It wasn’t that long ago that serials seemed like a bygone format — something that worked for Dickens and Dumas, but not really a viable option for the modern author. Now, it seems like serialized fiction is a growing new segment, with big companies making big bets all over the place. There are exciting news announcements around serial fiction every few months.
This spring, we got news of Korean media conglomerate Kakao Entertainment gobbling up both Radish and Tapas. Then, as summer was rolling around, Amazon announced the release of their own serial platform, Kindle Vella. These companies are banking on the growth of stories that cater to short attention spans with reading material that comes in bite-sized pieces. They’re also farming content, optioning the most popular stories for traditional publication or adaptation to streaming services, TV and movies.
Last month, well-known traditionally-published author Salmon Rushdie announced that he’ll be serializing his fiction via Substack.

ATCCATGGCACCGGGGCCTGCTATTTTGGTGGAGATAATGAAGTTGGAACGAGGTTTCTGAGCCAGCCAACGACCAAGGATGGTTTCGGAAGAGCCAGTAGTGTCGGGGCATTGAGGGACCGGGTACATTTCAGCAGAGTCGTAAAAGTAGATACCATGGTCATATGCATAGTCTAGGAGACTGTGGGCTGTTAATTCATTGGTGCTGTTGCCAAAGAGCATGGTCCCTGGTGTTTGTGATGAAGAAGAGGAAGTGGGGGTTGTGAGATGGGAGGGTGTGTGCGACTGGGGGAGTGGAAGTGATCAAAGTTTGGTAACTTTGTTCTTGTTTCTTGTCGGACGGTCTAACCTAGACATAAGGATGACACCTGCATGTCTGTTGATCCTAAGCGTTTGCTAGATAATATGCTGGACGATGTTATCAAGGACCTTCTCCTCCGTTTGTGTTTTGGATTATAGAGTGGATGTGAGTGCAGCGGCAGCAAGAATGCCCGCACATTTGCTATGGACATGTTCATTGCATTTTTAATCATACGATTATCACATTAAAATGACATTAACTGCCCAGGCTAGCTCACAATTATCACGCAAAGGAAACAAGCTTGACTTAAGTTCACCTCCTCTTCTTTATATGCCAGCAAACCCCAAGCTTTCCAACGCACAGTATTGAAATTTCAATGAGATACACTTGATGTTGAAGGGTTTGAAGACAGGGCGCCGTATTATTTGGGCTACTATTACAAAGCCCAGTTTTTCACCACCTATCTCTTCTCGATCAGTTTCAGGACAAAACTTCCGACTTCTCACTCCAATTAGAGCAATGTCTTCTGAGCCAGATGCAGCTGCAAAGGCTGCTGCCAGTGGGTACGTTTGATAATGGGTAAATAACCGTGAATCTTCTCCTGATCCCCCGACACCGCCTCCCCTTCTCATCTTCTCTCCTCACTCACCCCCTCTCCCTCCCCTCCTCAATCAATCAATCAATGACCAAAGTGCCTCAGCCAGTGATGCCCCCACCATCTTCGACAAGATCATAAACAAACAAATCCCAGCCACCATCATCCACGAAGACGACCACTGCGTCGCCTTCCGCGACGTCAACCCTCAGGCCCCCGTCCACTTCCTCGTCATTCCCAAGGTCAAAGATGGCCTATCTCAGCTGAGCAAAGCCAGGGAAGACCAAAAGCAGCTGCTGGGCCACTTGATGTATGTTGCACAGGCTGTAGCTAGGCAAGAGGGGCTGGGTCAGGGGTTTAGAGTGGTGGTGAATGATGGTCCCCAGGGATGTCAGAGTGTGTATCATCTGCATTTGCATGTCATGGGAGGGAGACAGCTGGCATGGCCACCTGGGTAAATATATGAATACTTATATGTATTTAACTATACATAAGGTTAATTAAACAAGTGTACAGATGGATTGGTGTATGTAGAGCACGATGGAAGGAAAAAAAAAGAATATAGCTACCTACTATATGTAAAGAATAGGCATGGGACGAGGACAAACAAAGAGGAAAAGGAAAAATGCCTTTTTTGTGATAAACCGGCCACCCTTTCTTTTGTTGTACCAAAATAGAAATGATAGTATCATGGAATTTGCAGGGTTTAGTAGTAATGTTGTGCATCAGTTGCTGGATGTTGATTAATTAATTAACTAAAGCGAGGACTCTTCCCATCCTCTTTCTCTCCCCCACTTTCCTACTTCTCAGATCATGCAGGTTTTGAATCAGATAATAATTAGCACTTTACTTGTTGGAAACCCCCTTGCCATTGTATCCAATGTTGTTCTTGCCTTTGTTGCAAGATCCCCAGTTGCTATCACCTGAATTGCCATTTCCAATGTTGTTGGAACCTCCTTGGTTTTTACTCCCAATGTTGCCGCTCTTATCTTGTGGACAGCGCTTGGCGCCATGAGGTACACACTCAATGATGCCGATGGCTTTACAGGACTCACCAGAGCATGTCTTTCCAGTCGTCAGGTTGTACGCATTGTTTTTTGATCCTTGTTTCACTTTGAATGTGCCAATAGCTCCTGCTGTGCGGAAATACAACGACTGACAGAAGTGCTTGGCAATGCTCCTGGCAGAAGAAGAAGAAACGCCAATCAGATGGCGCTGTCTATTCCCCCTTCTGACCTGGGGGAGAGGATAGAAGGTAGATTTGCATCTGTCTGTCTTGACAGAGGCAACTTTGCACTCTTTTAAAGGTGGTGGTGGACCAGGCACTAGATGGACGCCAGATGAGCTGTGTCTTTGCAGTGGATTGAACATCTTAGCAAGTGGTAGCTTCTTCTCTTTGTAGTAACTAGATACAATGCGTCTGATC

Lincoln Michel weighs in on his own Substack, Counter Craft:
The success of Substack and similar services have shown writers what most artists in other mediums already knew: there’s a lot of money in fans. Hardcore fans are willing to pay extra to support the artists they love. For extras, yes, but even just to support. And fans seem to like knowing exactly who they’re supporting, meaning that there is a not insignificant number of readers who are willing to, say, pay 5 bucks a month for an individual NYT journalist’s Substack who won’t pay 5 bucks a months for a full NYT subscription.
So…can that translate to fiction?